What is a Request for Proposal (RFP)?
Getting the most out of an RFP process for local government.
- Key questions to ask in the RFP process.
- A downloadable model RFP for your municipality.
- Government RFP best practices.
When a government agency looks for a particular product or service, they often need to partner with outside organizations to get the job done. A request for proposal (RFP) can help a government agency find the best solution for its needs.
So what is an RFP? A request for proposal is a document used to gather bids for a project or service. Government agencies may use an RFP to find the best vendor for anything from a building project to an IT solution.
A government RFP provides some background information on the project. It establishes the scope of the project, specifying what the government needs and how the agency will evaluate bids. It may include deadlines or cost parameters as well as questions vendors should address in their proposals.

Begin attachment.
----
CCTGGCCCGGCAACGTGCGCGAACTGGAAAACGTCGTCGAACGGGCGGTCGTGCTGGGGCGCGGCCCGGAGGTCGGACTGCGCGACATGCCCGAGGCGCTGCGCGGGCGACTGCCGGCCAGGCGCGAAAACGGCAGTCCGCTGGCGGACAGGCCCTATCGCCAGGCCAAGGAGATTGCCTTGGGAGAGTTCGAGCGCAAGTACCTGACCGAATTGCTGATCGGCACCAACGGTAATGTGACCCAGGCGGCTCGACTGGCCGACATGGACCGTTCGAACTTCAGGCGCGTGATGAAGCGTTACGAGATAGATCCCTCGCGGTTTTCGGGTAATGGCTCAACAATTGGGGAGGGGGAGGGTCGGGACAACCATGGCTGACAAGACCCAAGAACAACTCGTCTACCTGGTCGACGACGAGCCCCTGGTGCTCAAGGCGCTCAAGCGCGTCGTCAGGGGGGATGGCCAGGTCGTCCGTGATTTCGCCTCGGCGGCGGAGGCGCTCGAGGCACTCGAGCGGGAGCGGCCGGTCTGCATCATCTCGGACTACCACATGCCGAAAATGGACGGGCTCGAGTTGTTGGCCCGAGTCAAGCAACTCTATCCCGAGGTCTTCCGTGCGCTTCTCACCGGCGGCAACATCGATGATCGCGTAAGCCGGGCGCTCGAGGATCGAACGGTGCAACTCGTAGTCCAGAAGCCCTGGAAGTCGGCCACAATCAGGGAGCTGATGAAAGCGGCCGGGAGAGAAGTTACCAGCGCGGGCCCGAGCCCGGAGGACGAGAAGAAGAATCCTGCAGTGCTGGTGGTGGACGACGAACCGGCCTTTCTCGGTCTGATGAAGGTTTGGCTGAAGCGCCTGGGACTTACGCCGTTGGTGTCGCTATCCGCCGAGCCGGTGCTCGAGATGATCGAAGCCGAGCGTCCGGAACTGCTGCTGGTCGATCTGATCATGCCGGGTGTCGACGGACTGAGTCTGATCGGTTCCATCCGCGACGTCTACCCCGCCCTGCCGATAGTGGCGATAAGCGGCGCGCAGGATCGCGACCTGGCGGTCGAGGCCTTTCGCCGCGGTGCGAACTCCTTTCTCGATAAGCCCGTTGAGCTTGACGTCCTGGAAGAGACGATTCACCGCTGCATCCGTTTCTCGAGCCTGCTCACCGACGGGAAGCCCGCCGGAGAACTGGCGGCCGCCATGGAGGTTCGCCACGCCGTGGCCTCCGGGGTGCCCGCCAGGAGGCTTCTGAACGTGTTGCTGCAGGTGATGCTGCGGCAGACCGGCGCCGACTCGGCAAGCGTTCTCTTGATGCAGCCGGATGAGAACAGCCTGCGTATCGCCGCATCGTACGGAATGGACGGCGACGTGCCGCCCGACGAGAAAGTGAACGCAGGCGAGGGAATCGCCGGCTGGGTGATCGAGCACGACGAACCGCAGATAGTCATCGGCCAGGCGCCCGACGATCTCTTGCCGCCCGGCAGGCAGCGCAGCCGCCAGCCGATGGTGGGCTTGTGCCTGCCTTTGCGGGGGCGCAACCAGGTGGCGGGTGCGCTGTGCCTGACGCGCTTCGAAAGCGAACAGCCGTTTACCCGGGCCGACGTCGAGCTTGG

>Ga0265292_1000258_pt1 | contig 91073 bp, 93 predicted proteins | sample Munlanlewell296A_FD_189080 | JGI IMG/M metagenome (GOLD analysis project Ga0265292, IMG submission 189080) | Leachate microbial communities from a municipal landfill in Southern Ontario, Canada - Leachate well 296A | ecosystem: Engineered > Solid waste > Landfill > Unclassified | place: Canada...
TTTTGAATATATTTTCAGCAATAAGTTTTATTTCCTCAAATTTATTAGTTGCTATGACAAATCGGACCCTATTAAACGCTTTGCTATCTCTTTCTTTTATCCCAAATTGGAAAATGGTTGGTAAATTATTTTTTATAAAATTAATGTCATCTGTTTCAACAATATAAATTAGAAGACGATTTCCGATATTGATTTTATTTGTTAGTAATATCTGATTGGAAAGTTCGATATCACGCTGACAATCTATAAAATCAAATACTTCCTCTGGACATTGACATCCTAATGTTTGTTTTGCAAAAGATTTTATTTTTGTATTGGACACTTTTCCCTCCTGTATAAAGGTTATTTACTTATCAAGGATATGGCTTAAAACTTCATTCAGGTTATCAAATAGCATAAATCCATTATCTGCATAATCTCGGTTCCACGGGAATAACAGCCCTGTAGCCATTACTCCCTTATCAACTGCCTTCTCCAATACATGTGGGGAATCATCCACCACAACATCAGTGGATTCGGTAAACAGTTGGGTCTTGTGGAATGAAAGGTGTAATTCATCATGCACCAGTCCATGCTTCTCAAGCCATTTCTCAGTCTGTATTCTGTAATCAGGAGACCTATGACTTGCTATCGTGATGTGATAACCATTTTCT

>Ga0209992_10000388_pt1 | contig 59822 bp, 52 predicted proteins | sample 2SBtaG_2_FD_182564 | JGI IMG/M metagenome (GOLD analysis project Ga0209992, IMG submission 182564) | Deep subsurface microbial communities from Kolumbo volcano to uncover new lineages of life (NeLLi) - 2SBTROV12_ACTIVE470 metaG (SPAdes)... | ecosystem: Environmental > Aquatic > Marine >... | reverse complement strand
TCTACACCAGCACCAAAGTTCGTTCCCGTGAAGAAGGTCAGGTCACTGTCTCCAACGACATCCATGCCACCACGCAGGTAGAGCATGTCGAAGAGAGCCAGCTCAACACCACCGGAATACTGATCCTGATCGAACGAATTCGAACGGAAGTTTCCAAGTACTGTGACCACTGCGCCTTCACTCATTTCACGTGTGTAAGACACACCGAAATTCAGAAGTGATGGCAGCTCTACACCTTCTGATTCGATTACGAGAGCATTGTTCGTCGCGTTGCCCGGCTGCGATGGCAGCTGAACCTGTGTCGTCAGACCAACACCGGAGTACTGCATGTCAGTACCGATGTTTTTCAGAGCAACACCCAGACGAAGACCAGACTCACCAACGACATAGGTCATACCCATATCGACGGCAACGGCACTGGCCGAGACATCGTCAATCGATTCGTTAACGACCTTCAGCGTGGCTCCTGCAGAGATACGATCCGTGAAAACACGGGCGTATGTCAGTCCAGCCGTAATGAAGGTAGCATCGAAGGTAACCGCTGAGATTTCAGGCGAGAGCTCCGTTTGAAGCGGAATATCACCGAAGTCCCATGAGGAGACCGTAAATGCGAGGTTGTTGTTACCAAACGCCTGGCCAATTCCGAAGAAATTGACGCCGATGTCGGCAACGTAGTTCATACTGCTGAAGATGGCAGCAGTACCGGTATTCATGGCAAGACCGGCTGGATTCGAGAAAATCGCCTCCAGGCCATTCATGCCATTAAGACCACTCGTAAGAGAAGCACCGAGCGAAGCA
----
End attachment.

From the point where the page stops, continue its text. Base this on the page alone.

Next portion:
Issuing a Request for Proposal allows governments to compare various products and vendors. Government officials can do a side-by-side comparison of each vendor’s qualifications, prices, and ideas.
Going through the RFP process may help government officials identify new products they may not be aware of. By encouraging open competition, RFPs can help government agencies find the best, most cost-effective solution for their problem.
RFI vs RFP vs RFQ
Some government agencies issue a Request for Information (RFI) before requesting proposals. A Request for Information is a document a government might issue to gather broader information on a company. It gives an overview of the company’s capabilities, history, experience, and more.
The main difference between an RFI and an RFP is that an RFI identifies vendors that could be qualified for many different future projects, while an RFP asks companies to offer solutions for a specific problem.
Governments typically use an RFP when they have a complex problem and aren’t sure how best to solve it. If an agency knows the exact solution they need, they may issue a Request for Quotation (RFQ) instead. An RFQ is often used to get price quotes and timelines on getting a particular product.